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Tuesday, March 31, 2009

Science and public policy

By Dennis Byrne
Chicago Tribune

The flourishing liberal dictum that the public should keep its paws off the funding and practice of science is a serious and dangerous fabrication.

Among liberal rhetoricians, this erroneous diktat blossomed when then-President George W. Bush limited federal funding of embryonic stem-cell research. They said Bush and others with moral qualms about destroying human life to advance scientific knowledge were "anti-science." So, when the political left found they could advance their own scientific agenda by painting conservatives as anti-science, the slander became an embedded component of liberal group think. Anyone who opposed the politicalization of climate science or contemplated the nexus of science and theology in theories about evolution were dragged to the guillotine of political correctness. Even those holding secular or humanistic objections were unfairly labeled right-wing religious fanatics, hellbent on imposing their moral paradigm on an unwilling public.

This has to stop if America is to return to a thoughtful, intelligent discussion of scientific issues that are germane to the public interest. The setting of government-funded research priorities and the relationship between the public good and science are very much legitimate grounds for reasonable debate. Liberals once fought government funding for nuclear power research and nuclear weapons testing. They evoked moral, ethical and political considerations in the debate. Did that make them anti-science?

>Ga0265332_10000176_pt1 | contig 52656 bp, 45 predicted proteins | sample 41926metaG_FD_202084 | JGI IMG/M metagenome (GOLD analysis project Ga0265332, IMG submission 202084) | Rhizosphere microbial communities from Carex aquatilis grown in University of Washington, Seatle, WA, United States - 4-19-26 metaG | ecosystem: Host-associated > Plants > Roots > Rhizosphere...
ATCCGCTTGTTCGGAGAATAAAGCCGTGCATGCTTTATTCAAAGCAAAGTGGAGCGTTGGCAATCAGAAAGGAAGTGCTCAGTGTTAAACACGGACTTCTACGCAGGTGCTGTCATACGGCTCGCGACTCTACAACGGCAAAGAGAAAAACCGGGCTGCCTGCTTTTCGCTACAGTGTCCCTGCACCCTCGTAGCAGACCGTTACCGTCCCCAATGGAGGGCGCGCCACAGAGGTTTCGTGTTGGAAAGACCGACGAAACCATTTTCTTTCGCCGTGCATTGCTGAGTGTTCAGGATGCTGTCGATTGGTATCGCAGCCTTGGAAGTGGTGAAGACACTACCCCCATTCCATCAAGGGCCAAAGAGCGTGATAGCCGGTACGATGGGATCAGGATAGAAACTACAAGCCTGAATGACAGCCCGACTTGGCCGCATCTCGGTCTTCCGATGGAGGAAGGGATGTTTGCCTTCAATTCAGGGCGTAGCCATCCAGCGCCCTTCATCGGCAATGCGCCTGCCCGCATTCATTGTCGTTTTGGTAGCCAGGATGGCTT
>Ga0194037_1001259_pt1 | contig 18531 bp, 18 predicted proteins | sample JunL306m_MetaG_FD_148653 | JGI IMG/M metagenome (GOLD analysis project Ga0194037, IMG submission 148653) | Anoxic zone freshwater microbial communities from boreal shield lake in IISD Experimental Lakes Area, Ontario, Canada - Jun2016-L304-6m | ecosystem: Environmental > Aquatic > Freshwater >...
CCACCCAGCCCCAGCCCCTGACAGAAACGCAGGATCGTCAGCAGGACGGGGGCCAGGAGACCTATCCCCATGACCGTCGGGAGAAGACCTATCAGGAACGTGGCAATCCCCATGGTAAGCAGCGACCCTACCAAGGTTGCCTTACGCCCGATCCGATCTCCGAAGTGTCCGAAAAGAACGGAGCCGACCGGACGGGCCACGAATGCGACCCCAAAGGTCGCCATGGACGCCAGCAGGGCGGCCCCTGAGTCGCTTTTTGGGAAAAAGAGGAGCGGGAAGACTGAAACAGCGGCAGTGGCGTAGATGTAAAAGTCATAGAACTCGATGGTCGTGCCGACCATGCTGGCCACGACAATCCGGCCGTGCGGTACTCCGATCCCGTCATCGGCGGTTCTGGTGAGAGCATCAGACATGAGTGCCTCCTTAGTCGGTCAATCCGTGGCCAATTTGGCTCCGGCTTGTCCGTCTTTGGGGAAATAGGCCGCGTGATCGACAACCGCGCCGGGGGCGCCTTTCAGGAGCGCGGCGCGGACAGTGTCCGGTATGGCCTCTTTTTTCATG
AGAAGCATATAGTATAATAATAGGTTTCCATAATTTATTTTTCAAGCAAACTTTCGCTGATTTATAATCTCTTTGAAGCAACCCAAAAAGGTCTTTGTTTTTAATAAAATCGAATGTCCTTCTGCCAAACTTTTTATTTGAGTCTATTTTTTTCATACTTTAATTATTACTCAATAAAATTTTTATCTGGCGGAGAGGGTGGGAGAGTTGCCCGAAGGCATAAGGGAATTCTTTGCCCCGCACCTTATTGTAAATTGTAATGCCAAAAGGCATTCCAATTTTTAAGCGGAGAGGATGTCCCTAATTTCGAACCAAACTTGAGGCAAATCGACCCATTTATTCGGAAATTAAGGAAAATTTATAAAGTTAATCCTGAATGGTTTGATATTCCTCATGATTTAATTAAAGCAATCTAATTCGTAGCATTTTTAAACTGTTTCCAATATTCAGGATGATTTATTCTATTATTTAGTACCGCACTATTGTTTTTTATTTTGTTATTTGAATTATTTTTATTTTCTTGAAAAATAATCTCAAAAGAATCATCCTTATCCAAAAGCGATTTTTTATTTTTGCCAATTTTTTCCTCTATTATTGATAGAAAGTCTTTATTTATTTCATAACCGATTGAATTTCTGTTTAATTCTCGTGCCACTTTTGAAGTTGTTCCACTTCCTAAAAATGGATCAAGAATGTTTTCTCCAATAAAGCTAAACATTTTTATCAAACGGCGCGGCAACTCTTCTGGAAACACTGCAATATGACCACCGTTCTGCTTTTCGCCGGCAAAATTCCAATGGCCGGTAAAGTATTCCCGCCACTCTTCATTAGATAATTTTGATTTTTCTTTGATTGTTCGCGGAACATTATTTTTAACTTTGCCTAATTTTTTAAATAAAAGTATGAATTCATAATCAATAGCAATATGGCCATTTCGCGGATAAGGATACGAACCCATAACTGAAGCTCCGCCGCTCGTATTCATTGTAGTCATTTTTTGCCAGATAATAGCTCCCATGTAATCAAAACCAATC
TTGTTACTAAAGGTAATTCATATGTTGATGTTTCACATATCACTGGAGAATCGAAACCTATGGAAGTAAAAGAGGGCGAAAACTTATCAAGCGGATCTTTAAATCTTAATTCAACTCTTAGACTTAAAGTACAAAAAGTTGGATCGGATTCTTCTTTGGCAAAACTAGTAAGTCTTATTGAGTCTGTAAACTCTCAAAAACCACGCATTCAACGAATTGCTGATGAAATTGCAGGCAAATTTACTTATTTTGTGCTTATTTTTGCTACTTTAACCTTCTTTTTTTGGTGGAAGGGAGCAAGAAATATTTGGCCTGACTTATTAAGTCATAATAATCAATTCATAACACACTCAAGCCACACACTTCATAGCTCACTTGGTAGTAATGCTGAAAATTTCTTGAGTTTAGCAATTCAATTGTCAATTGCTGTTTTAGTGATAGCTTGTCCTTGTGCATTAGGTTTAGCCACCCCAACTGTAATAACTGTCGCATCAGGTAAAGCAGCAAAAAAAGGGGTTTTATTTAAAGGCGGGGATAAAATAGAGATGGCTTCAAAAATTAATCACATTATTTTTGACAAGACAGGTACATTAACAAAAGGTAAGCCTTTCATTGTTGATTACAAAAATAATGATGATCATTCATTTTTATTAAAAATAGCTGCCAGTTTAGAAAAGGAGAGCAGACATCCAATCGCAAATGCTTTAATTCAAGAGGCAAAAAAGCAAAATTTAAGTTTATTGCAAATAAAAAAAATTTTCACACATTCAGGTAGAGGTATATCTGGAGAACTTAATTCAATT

Liberals historically have opposed expenditures on space science, including missions to the moon, based on the non-scientific argument that the money would better be spent on helping people "here on Earth." Did that make liberals anti-science?

Liberals argued that the first claim on the federal health-science dollar should be HIV-related research, when cancer and heart diseases were clearly bigger killers. Did that make liberals anti-science? Then there's human cloning. Is opposing it anti-science?

Of course not. That made them citizens engaged in a proper democratic dialogue. And so are conservatives who disagree with some of the liberal science agenda. Disagreement over the funding of embryonic stem cells is not fundamentally a debate over science. Conservatives who caution against sliding into the easy fabrication and use of human life for research are not challenging the scientific potential of pluripotent embryonic stem cells. But I give an F for scientific literacy to many proponents of embryonic stem-cell funding because they have chosen, for political reasons, to ignore the science that has generated more immediate and promising results from embryonic cord blood and adult stem cells. Worse, instead of engaging in respectful scientific disputation, they disparage those who disagree with them as religious block-heads.

The same sorry spectacle has unfolded in the debate over global warming. Despite scientific evidence that challenges the "conclusion" that the "debate is closed" over climate change, the liberal default position is to label dissidents as anti-science. The science of how to make a nuclear bomb is closed; the intrinsically complicated understanding of the zillion variables in predicting global climate change remains incomplete. Nazis regarded eugenics and exploring the "beneficial" uses of human skin peeled from Holocaust victims as science. They dipped living people into salt water the temperature of the frigid North Atlantic Ocean to find better ways to save the lives of downed Nazi fighter pilots. Would opposing those horrors be considered anti-science?

As a former science and technology writer, I soon concluded that if science can be done, it likely will be done by someone, somewhere, whether it is beneficial to or destructive of individual and societal good. Efforts in a democratic society to encourage, guide, direct or regulate that science is not just a legitimate endeavor, but also a necessary one. If science was conducted in a vacuum, then who should care?

So, now we enter a debate about whether the University of Notre Dame should have scheduled a commencement speech by President Barack Obama because he is an advocate of using public money to fund the destruction of human life for the benefit of "more deserving individuals." Some will bewail the protests, claiming they are anti-science.

From this, we desperately need respite.

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